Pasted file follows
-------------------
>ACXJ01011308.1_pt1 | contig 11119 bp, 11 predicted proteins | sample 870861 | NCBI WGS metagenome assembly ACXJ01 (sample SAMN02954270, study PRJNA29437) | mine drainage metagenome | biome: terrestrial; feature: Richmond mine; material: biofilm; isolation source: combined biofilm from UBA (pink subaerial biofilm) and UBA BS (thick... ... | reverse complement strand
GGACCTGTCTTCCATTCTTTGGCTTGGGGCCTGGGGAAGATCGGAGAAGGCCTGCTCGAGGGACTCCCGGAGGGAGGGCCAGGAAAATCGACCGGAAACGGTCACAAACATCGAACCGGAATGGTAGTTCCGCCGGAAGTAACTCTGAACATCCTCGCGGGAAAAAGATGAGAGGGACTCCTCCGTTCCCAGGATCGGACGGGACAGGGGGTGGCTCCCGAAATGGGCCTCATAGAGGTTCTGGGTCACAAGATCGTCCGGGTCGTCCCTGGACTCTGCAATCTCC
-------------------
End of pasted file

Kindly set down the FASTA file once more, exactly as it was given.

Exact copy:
>ACXJ01011308.1_pt1 | contig 11119 bp, 11 predicted proteins | sample 870861 | NCBI WGS metagenome assembly ACXJ01 (sample SAMN02954270, study PRJNA29437) | mine drainage metagenome | biome: terrestrial; feature: Richmond mine; material: biofilm; isolation source: combined biofilm from UBA (pink subaerial biofilm) and UBA BS (thick... ... | reverse complement strand
GGACCTGTCTTCCATTCTTTGGCTTGGGGCCTGGGGAAGATCGGAGAAGGCCTGCTCGAGGGACTCCCGGAGGGAGGGCCAGGAAAATCGACCGGAAACGGTCACAAACATCGAACCGGAATGGTAGTTCCGCCGGAAGTAACTCTGAACATCCTCGCGGGAAAAAGATGAGAGGGACTCCTCCGTTCCCAGGATCGGACGGGACAGGGGGTGGCTCCCGAAATGGGCCTCATAGAGGTTCTGGGTCACAAGATCGTCCGGGTCGTCCCTGGACTCTGCAATCTCC